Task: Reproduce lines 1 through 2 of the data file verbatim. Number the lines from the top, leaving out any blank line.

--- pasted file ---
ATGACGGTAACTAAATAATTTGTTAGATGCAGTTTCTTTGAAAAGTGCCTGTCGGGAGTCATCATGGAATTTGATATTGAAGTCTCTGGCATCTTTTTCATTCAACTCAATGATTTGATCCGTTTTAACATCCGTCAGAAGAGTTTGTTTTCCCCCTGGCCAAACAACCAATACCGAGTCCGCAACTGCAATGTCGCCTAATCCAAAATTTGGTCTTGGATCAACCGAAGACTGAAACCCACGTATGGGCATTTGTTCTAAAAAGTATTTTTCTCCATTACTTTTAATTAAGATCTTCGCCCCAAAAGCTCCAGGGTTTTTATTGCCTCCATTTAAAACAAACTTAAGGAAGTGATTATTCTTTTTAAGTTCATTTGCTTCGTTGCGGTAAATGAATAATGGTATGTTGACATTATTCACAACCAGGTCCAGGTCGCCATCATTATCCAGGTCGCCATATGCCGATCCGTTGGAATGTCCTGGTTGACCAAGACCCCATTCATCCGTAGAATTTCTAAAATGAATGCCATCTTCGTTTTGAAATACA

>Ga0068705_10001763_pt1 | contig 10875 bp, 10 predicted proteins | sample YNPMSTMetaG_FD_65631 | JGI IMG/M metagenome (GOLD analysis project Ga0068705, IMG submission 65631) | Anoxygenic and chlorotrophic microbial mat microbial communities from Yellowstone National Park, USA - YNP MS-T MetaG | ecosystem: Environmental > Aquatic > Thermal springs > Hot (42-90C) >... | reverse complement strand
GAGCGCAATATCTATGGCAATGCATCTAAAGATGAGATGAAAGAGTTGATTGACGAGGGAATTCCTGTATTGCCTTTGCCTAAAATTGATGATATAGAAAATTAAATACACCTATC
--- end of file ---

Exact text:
ATGACGGTAACTAAATAATTTGTTAGATGCAGTTTCTTTGAAAAGTGCCTGTCGGGAGTCATCATGGAATTTGATATTGAAGTCTCTGGCATCTTTTTCATTCAACTCAATGATTTGATCCGTTTTAACATCCGTCAGAAGAGTTTGTTTTCCCCCTGGCCAAACAACCAATACCGAGTCCGCAACTGCAATGTCGCCTAATCCAAAATTTGGTCTTGGATCAACCGAAGACTGAAACCCACGTATGGGCATTTGTTCTAAAAAGTATTTTTCTCCATTACTTTTAATTAAGATCTTCGCCCCAAAAGCTCCAGGGTTTTTATTGCCTCCATTTAAAACAAACTTAAGGAAGTGATTATTCTTTTTAAGTTCATTTGCTTCGTTGCGGTAAATGAATAATGGTATGTTGACATTATTCACAACCAGGTCCAGGTCGCCATCATTATCCAGGTCGCCATATGCCGATCCGTTGGAATGTCCTGGTTGACCAAGACCCCATTCATCCGTAGAATTTCTAAAATGAATGCCATCTTCGTTTTGAAATACA

>Ga0068705_10001763_pt1 | contig 10875 bp, 10 predicted proteins | sample YNPMSTMetaG_FD_65631 | JGI IMG/M metagenome (GOLD analysis project Ga0068705, IMG submission 65631) | Anoxygenic and chlorotrophic microbial mat microbial communities from Yellowstone National Park, USA - YNP MS-T MetaG | ecosystem: Environmental > Aquatic > Thermal springs > Hot (42-90C) >... | reverse complement strand